On Tue, Dec 21, 2004 at 10:52:59AM +1000, Laird Breyer wrote
This is intriguing. While it isn't clear that having a specific
definition of spam is actually useful for blocking it, this policy does
have implications on the solution set.
Would it be accurate to say that ASRG is interested in Z-mail
prevention solutions where Z-mail is a label for some set of messages,
and Z-mail can be taken to be spam?
If that's the case, then any solution of interest would also apply to
other labeling problems, e.g. ham-prevention. Furthermore, such a
restriction on the solution set would likely exclude some economic
solutions, as these solutions don't usually make sense for
ham-prevention say, and any solution the ASRG would be interested in
would have to work for Z-mail, whatever Z-mail turns out to be.
What am I missing here?
The thing that you may be missing is that "one size does not fit all".
One man's spam is another man's ham. My idea of spam is different from
someone else's. That's why end-user-control of some sort is so
desirable, so that end-users could stop (block/reject/filter/whatever)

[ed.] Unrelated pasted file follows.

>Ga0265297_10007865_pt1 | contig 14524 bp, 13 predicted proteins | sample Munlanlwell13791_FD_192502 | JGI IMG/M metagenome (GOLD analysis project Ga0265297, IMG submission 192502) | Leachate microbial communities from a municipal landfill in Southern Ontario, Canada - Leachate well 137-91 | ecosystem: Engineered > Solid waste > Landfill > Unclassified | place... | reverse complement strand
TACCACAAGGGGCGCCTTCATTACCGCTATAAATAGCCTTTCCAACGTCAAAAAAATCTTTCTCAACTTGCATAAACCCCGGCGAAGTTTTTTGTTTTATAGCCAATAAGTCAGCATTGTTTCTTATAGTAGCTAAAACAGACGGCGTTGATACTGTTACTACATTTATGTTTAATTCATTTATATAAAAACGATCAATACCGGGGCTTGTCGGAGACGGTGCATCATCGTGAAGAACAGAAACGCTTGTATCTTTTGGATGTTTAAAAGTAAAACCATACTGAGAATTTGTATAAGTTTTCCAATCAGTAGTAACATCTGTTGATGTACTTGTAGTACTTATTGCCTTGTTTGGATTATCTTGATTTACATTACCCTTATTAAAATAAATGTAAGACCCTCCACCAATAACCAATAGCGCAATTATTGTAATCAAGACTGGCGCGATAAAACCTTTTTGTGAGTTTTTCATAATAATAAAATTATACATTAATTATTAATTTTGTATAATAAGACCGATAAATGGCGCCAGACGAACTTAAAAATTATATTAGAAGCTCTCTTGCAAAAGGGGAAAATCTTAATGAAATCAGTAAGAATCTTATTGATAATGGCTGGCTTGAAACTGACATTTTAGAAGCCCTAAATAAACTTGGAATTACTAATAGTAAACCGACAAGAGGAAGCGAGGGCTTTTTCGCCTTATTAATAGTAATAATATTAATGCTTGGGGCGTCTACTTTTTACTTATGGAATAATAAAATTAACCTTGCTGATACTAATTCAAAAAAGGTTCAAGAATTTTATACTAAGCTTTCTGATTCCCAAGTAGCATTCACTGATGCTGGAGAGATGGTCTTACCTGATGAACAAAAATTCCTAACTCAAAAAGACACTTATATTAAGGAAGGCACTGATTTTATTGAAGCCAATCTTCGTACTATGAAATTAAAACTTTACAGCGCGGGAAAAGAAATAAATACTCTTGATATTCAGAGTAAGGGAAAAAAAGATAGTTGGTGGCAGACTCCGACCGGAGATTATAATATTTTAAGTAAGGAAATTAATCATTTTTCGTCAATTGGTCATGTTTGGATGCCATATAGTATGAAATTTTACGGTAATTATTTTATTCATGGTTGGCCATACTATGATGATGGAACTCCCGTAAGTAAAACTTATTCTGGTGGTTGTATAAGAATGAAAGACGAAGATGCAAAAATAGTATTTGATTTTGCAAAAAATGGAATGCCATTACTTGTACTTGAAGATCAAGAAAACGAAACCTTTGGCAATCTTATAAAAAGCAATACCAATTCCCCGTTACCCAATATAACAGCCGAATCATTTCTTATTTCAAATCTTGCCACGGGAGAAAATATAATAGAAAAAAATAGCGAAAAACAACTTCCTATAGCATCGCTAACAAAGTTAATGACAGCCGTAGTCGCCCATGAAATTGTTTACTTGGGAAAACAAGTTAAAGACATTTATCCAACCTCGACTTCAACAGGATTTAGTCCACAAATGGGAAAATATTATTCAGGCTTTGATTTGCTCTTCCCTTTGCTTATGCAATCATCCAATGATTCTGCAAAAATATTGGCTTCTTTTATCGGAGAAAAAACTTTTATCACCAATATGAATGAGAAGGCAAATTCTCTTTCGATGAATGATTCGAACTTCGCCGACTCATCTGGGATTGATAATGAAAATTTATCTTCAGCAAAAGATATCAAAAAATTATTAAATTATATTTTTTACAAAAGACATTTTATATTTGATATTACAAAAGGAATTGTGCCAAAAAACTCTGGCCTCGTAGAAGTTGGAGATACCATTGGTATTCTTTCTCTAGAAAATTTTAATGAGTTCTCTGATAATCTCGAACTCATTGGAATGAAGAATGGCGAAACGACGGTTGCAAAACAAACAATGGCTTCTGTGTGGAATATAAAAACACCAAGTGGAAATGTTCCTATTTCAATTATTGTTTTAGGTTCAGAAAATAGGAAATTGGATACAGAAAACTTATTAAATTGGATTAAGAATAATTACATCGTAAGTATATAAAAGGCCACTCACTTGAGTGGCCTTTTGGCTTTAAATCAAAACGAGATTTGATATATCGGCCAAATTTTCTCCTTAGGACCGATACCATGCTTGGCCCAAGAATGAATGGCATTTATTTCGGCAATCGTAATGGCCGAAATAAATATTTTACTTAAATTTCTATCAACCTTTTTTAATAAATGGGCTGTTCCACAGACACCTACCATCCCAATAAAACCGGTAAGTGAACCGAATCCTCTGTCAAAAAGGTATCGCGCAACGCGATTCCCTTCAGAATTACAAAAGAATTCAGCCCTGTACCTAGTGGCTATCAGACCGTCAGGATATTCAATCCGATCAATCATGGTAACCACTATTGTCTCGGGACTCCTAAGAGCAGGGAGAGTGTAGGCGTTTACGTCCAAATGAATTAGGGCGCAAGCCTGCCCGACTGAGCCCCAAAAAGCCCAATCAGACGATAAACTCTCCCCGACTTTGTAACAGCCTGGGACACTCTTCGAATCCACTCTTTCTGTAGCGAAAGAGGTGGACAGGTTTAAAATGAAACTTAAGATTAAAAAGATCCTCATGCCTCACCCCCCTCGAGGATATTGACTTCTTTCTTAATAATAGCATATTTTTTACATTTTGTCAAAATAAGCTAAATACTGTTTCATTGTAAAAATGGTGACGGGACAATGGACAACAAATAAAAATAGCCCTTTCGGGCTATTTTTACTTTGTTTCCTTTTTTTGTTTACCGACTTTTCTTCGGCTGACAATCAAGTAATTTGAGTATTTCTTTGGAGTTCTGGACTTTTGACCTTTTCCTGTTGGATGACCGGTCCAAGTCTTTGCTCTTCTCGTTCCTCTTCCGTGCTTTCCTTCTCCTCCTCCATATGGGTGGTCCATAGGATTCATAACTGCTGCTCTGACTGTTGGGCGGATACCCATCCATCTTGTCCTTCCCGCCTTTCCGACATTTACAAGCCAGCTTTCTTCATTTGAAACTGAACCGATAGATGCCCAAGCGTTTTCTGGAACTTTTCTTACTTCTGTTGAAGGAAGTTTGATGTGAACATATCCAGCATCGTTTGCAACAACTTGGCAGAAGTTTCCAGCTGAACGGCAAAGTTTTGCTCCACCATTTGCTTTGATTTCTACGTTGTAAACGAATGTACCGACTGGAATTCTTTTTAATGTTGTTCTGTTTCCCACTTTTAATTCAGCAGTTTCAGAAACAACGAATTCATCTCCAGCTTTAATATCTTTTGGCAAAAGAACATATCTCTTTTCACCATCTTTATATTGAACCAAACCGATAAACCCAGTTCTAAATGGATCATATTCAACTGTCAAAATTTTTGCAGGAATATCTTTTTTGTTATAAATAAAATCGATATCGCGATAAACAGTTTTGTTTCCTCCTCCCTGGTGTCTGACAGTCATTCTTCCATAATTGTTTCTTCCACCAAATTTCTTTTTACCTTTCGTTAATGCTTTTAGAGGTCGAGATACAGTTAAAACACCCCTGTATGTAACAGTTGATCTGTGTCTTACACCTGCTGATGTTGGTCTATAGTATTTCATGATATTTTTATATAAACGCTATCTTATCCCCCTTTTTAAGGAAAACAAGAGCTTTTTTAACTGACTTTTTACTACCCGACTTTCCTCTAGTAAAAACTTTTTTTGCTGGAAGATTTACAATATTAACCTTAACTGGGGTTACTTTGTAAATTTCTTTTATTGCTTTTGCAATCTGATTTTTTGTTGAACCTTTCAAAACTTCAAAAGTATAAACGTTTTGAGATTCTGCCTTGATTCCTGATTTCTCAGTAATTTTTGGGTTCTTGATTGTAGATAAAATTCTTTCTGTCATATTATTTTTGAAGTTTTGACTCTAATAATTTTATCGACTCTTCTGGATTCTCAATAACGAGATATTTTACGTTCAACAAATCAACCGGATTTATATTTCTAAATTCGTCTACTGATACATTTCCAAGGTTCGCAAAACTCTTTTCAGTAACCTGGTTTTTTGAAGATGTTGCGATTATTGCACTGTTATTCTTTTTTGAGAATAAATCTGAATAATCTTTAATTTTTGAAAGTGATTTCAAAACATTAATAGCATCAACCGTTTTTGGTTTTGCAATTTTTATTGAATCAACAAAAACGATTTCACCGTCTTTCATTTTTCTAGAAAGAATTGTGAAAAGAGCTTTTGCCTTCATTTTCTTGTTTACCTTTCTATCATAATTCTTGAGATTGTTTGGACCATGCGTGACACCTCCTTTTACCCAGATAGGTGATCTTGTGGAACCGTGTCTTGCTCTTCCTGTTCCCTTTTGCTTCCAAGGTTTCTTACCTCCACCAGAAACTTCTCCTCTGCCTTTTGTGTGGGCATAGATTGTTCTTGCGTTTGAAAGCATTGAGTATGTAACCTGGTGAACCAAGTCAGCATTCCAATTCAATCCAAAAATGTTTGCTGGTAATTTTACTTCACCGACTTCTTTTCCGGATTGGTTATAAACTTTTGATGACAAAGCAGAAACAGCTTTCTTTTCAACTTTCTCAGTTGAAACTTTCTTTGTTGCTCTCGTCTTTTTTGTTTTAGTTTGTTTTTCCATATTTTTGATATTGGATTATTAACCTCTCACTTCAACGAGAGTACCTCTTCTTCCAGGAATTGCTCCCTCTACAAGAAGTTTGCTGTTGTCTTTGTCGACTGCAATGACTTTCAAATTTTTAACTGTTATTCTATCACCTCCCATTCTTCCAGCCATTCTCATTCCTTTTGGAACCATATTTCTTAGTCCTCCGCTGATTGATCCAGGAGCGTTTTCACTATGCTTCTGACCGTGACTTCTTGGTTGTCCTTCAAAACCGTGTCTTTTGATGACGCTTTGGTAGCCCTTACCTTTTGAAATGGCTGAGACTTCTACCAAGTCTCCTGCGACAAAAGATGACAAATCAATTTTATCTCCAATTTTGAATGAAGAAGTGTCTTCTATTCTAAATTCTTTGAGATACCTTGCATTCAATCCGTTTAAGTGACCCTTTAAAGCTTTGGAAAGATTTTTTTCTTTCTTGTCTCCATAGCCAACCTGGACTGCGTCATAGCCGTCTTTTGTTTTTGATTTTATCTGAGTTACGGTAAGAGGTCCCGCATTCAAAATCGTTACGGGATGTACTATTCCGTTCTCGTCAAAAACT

the email that *THEY* don't want. Rather than "blocking spam", the
problem is better stated as "blocking unwanted email". Each person has
their own set of wants.
There is another, legal, problem with "blocking spam". The word
"spam" has a lot of negative baggage and spammers^H^H^H^H^H^H^H^H email
marketers with lawyers will hit back with lawsuits claiming "It's not
spam, it's ooga-booga" (substitute euphemism-du-jour for spam). A good
parallel is the current spyware controversy, where Claria has sued anti-
spyware program publisherss, claiming to have been libelled/slandered by
being labelled as "spyware" rather than "adware". Their lawsuit does
not currently affect "adware removal" programs. A similar potential
problem exists in the spam arena. Rather than a "spam-blocking" program
labelling something as spam and blocking it, we should have an
"unwanted-email-blocking program". When the spammer's lawyer screams
"It's not spam, it's ooga-booga. Stop blocking my client's emails with
your 'spam-blocking' program", we should respond that it's really an
'unwanted-email-blocking-program'. And that our customer has indicated
that he doesn't want your email.
Walter Dnes <waltdnes(_at_)waltdnes(_dot_)org>
An infinite number of monkeys pounding away on keyboards will
eventually produce a report showing that Windows is more secure,
and has a lower TCO, than linux.
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